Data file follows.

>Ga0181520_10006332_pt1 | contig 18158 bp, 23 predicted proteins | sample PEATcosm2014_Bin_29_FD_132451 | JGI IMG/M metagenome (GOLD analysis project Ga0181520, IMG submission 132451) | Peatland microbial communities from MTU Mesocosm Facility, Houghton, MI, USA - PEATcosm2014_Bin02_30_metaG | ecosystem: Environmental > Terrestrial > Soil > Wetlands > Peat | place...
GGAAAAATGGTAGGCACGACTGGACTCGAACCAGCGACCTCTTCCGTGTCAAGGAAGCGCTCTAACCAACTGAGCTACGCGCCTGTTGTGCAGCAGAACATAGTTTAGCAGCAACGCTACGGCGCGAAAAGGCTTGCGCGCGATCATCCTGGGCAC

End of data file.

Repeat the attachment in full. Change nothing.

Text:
>Ga0181520_10006332_pt1 | contig 18158 bp, 23 predicted proteins | sample PEATcosm2014_Bin_29_FD_132451 | JGI IMG/M metagenome (GOLD analysis project Ga0181520, IMG submission 132451) | Peatland microbial communities from MTU Mesocosm Facility, Houghton, MI, USA - PEATcosm2014_Bin02_30_metaG | ecosystem: Environmental > Terrestrial > Soil > Wetlands > Peat | place...
GGAAAAATGGTAGGCACGACTGGACTCGAACCAGCGACCTCTTCCGTGTCAAGGAAGCGCTCTAACCAACTGAGCTACGCGCCTGTTGTGCAGCAGAACATAGTTTAGCAGCAACGCTACGGCGCGAAAAGGCTTGCGCGCGATCATCCTGGGCAC